16:54 GMT19 April 2021
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    On 31 March, Taiwan's Ministry of National Defence reported that two Chinese J-11 fighter jets had been spotted over the Taiwan Strait, crossing the so-called "median line". Speaking to Sputnik, Russian scholar Andrei Karneev commented on what could be behind the alleged aerial incident.

    Two Chinese J-11 fighter jets crossed the Taiwan Strait's "median line" on 31 March, prompting Taipei to scramble several aircraft in order to intercept the warplanes, according to Taiwan's Ministry of National Defence (MND).

    Following the incident, Taiwan's President Tsai Ing Wen vowed that Taipei would conduct a "forceful expulsion" of any Chinese aircraft violating the "median line". For its part, the US warned Beijing against "altering the status quo" and the use of "force or coercion".

    Beijing has not provided an official comment on the matter. However, Global Times, a Chinese daily newspaper, rubbished the claims, stressing that "the Chinese mainland has never recognized [the median line]". Beijing regards Taiwan as a breakaway Chinese island.

    "The ‘middle line' is fictitious and psychological comfort to the Taiwan authorities. The Chinese mainland has never recognized it", the newspaper wrote. "Hence, even if PLA fighter jets did cross it, how the situation develops depends on Taiwan and US reactions… Washington has gone too far by sending warships to sail through the Straits thrice this year".

    The reported Chinese aerial manoeuvres over the Taiwan Strait, a 112-mile channel separating the mainland from the island, could have been a message to Washington, Deputy Director of the Institute of Asian and African Countries of Moscow State University Andrei Karneev told Sputnik.

    Having ruled out the possibility of "direct conflict", the scholar opined that the alleged aerial incident was an apparent signal that Beijing is ready to raise the stakes in the region over the rapprochement between Washington and Taipei.

    The trend first emerged when then President-elect Donald Trump received a phone call from Taiwan's head Tsai Ing-wen on 2 December 2016. The move prompted a storm of criticism from China.

    Like the majority of global players, the US recognises only Beijing according to the "one China policy" principle. However, it has maintained relations with Taiwan since 1979 under the Taiwan Relations Act.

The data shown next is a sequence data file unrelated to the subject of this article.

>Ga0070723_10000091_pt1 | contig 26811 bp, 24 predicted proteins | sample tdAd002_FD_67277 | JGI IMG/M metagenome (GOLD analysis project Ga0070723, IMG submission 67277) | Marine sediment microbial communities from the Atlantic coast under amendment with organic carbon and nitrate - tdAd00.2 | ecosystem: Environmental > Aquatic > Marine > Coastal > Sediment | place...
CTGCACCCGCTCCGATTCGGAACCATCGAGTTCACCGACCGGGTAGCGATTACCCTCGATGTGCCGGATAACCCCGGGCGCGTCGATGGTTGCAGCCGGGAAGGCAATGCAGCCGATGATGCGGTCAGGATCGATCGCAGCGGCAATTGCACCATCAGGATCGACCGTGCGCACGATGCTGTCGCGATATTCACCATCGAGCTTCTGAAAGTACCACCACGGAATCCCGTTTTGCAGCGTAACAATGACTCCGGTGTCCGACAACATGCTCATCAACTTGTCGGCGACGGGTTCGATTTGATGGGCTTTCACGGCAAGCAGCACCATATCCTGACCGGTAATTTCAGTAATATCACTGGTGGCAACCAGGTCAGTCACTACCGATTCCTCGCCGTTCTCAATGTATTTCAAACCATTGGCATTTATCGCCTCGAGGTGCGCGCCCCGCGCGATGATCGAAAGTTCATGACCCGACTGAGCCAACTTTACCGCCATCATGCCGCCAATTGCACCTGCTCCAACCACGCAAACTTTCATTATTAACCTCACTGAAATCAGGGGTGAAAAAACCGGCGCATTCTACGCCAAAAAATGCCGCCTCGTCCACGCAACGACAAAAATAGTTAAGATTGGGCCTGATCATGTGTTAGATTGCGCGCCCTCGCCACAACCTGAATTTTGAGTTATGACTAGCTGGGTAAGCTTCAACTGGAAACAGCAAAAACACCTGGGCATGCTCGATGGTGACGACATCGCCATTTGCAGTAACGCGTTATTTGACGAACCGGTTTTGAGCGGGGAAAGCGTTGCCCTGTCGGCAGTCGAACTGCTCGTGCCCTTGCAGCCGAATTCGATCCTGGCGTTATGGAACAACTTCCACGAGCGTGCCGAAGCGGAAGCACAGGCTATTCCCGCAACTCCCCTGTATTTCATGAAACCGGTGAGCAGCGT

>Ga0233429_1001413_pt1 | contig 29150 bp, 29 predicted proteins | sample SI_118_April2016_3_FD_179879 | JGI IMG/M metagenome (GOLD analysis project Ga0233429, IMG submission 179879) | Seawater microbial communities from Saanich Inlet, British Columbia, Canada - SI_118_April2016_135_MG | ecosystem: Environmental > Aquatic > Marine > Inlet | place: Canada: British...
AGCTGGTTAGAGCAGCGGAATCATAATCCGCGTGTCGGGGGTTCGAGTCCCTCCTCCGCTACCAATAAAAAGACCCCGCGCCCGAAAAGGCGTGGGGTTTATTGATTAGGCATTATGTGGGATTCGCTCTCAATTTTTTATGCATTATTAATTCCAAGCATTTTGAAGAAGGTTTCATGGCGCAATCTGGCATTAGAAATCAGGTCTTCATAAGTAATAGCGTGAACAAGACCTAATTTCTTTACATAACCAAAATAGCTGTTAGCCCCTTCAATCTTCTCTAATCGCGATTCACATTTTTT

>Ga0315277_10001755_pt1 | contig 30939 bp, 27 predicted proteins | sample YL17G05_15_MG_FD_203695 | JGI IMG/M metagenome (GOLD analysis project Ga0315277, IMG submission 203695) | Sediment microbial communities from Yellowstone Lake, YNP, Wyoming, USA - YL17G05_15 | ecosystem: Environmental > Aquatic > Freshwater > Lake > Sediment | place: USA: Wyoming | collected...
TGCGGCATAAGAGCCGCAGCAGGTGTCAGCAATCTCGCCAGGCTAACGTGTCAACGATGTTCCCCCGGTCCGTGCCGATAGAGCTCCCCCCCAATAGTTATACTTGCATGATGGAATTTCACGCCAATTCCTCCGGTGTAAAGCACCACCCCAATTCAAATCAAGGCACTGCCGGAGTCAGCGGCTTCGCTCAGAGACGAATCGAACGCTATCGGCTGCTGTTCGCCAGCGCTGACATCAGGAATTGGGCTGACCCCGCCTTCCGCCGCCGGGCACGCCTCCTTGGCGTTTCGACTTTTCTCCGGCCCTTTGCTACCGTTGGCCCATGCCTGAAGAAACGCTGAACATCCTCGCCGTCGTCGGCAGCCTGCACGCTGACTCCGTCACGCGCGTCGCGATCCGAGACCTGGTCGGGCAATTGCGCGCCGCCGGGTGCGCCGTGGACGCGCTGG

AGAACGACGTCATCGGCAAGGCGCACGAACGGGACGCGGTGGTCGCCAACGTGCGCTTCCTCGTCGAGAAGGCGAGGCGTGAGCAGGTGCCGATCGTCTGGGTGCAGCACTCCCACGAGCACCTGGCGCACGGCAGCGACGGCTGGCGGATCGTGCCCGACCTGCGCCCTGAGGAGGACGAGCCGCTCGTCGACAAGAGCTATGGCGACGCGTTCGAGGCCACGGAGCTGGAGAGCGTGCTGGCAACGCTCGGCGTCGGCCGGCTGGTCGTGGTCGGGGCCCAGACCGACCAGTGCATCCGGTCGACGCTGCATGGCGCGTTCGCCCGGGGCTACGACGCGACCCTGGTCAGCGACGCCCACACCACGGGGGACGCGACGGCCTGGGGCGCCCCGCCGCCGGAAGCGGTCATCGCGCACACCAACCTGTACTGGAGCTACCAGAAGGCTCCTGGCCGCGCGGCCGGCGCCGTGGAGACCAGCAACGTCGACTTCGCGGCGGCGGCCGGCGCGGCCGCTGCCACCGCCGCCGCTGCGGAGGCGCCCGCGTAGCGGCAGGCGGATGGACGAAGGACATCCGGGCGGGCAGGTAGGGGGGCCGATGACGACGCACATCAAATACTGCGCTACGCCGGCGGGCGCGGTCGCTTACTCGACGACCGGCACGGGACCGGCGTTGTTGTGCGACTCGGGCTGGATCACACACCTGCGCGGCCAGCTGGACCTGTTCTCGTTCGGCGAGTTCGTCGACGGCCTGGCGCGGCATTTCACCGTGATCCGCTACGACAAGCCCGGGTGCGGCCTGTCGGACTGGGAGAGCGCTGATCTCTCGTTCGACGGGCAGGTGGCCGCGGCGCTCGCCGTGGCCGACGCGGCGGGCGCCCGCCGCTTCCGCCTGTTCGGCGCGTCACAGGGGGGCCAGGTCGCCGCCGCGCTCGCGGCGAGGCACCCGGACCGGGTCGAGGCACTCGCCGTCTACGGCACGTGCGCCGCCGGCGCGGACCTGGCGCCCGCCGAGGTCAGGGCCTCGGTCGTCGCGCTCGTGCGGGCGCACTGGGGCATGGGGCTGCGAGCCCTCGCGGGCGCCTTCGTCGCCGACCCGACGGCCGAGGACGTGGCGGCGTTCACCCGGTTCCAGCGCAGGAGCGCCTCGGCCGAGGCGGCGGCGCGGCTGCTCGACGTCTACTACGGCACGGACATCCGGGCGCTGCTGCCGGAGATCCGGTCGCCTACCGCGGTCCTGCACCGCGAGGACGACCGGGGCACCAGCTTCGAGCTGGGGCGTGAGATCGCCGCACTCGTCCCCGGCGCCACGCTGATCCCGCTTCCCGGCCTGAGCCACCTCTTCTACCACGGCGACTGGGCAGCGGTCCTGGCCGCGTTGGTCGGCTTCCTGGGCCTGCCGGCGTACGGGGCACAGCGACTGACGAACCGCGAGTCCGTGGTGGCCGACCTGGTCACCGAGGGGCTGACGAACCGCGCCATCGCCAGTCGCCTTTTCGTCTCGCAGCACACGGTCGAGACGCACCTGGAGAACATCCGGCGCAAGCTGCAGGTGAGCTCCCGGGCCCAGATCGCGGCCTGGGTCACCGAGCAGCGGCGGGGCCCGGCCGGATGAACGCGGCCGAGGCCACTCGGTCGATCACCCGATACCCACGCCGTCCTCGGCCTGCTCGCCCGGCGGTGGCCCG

However, Trump's National Defence Authorization Act (NDAA) for the fiscal year of 2019 has stepped up US-Taiwanese cooperation, including provisions aimed at boosting Taiwan's military capabilities, among other issues.

    Section 1257 of the law says that "the Secretary of Defence shall, in consultation with appropriate counterparts of Taiwan, conduct a comprehensive assessment of Taiwan's military forces, particularly Taiwan's reserves", adding that the assessment "shall provide recommendations to improve the efficiency, effectiveness, readiness, and resilience of Taiwan's self-defence capability".

    Karneev presumed that the US president had weaponised the Taiwan issue to exert pressure on Beijing regardless of the fact that in personal contacts with Xi Jinping, Donald Trump has repeatedly reaffirmed his commitment to the "one-China" policy.

    The Russian scholar added that the alleged aerial manoeuvres over the Taiwan Strait could have also been prompted by Washington's apparent plans to sell over 60 Lockheed Martin Corp. F-16 fighter jets to Taipei.

    Bloomberg reported on 31 March that "Trump administration officials have given tacit approval to Taipei's request" to buy the jet fighters, citing people familiar with the matter.

    US Flexing Military Muscle in Taiwan Strait

    Meanwhile, Washington is beefing up its military presence in the region.

    On 24 March, two American warships, the US Navy guided-missile destroyer Curtis Wilbur and US Coast Guard cutter Bertholf, sailed through the Taiwan Strait.

    Commenting on the issue, Cmdr. Clayton Doss, spokesman for the 7th Fleet, noted that the destroyers had conducted a "routine Taiwan Strait transit" which was "in accordance with international law".

    "The ships' transit through the Taiwan Strait demonstrates the US commitment to a free and open Indo-Pacific", Cmdr. Doss said in an official statement.

    However, Fox News presumed that the operation was aimed at sending "a message to the Chinese government ahead of high-level trade talks between the two nations". Beijing and Washington have yet to set the date for mutual talks on the trade frictions simmering between the countries since March 2018.

    Beijing strongly protested the transit, stressing that this practice could undermine Sino-American relations.

    "China has been closely monitoring from start to end the passage by the US warships through the Taiwan Strait. China has lodged stern representations with the US", Chinese Foreign Ministry spokesman Geng Shuang said.

    The US has stepped up patrol missions in the Taiwan Strait since summer 2018. In late January 2019, Washington sent the guided-missile destroyer USS McCampbell and the fleet replenishment oiler USNS Walter S. Diehl there in order to "demonstrate the US commitment to a free and open Indo-Pacific", as US Pacific Fleet spokesman Lt. Cmdr. Tim Gorman commented in a statement.

    On 25 February, a similar mission was carried out by the USS Stethem and USNS Cesar Chavez. Commenting on the operation, Lt. Cmdr. Gorman told USNI News that "the US Navy will continue to fly, sail and operate anywhere international law allows".

    The views and opinions expressed by the speaker do not necessarily reflect those of Sputnik.

    The views and opinions expressed in the article do not necessarily reflect those of Sputnik.


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